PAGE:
Kay: Art in Turbulent Times


Guernica by Pablo Picasso, 1937

Do turbulent times create an environment that produces great art?

“Art has always [forced people to confront a dark reality], and it is a really powerful space for expressing anger,” said Genevieve Gaignard, a photographer and installation artist, in an interview for the Huffington Post. “If you’re not the type to protest on the streets or don’t have the words to express your outrage, your voice can still be heard through your art.”


Liberty Leading the People by Eugene Delacroix, 1830

Plenty of examples back her up. Picasso painted Guernica, probably the most famous anti-war painting ever, only two months after the bombing of that Spanish town during the Spanish Civil War. Eugene Delacroix painted Liberty Leading the People to commemorate the July Revolution of 1830, which toppled King Charles X of France—a painting the French government thought was too inflammatory in its glorification of liberty, so they bought it and removed it from public view. It was roughly in that same period that Victor Hugo wrote the novels Les Misérables and The Hunchback of Notre-Dame.

And of course, the theory is that the artist has to starve in a garret while writing or painting the masterpiece, because genius flowers only when it’s drunk, high, unhappy, destitute, or emotionally scarred.

But many artists would prefer not to suffer. In an interview in The Atlantic, the Danish writer Dorthe Nors, author of Karate Chop and other novels, said such ideas are self-destructive, and glamorizing suffering is dangerous. “We can separate artistic pain, the experience of feeling deeply, from leading a painful life,” she said. It’s because art is painful that she strives to keep an even keel, because the work itself is hard enough.

Are we entering turbulent times—times when the political climate could lead to a diminished quality of life for people, including artists, who might be marginalized? Some artists think so. They’re worried about it—and they’re wondering what they can do to stay on an even keel and produce their work.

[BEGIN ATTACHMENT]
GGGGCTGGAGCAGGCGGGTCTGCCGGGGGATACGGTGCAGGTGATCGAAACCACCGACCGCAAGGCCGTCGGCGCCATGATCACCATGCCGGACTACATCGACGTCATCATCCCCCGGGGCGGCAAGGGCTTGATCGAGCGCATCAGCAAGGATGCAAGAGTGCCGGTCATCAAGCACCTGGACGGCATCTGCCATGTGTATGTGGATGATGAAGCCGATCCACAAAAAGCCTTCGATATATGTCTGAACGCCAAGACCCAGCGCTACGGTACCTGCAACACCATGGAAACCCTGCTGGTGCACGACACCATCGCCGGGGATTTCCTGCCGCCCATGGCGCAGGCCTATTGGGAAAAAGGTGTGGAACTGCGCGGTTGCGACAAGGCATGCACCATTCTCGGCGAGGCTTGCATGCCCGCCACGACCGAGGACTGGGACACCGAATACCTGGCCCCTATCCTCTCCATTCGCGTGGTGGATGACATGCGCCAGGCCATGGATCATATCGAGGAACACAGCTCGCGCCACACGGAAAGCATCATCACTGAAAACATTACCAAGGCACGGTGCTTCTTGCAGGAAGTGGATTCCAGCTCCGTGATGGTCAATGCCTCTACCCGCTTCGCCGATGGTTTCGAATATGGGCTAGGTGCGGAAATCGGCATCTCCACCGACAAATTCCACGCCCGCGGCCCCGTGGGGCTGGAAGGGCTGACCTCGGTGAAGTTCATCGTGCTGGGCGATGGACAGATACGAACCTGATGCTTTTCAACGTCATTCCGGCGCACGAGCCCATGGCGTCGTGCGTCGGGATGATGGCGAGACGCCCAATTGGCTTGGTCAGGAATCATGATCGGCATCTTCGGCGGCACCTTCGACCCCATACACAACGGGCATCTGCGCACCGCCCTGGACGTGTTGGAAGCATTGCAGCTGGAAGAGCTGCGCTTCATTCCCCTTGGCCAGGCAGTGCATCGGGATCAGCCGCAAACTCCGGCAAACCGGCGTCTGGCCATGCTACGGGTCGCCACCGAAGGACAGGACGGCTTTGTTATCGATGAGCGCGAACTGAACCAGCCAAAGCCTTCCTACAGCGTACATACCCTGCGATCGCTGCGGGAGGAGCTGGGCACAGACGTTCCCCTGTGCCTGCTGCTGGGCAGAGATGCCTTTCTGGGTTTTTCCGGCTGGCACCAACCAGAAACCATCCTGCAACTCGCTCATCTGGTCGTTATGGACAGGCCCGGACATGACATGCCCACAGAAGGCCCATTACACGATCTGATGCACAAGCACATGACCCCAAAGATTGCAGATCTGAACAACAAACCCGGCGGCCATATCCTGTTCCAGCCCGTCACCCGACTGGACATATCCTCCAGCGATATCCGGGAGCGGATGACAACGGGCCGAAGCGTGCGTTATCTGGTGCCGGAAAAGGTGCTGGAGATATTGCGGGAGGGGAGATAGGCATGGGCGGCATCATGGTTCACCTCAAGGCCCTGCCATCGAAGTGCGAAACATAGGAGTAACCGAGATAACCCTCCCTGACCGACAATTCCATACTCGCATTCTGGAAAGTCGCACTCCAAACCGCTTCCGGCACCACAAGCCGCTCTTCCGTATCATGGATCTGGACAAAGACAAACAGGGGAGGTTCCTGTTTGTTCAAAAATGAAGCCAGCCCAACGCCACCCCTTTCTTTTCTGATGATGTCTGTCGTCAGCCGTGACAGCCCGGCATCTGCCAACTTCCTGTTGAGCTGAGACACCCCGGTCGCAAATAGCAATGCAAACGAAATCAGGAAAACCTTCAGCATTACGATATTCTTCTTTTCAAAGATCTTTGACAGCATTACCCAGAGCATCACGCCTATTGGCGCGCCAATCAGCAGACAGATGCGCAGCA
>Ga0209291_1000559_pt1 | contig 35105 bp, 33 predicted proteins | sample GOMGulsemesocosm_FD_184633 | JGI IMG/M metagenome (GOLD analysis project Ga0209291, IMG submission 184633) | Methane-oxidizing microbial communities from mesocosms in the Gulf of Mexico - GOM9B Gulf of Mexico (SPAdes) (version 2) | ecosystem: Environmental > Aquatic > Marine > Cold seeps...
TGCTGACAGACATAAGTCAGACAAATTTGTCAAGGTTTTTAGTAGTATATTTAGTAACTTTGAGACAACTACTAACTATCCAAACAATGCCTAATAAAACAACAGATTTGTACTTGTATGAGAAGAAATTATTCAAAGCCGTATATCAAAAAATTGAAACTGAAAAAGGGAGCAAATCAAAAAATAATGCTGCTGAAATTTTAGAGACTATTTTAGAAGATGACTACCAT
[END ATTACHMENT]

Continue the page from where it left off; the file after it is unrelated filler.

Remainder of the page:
John Scalzi is a novelist (winner of the Hugo award) and “critic at large” for the Los Angeles Times who feels “knocked for a loop” by the election. He wrote a 10-point plan for how to create art in turbulent times. Actually, it’s good advice even for peaceful times. It starts with “Acknowledge it’s bad, and other facts of life” and ends with “Remember: Your work matters.” For the full article, go here.

Are the times turbulent for you? And are you finding the time and bandwidth to create anyway?

Kay: Resetting Creativity


Illustration for “The Green Forest Fairy Book” by Loretta Ellen Brady, illustrated by Alice B. Preston, 1920

If I haven’t said it thirty thousand times already in this space, let me say it now: I hate the cold. (I also hate the heat. I’m an equal-opportunity hater of extreme weather.) However, for some inexplicable reason, this season, as chilly as it’s been in northern California (and it has been chilly!), I’ve been happily productive on my languishing WIP. It’s like the cold cleared out my brain or reset my creative thermostat, or something. I sit down every day and do something good on that manuscript. It really is a holiday miracle.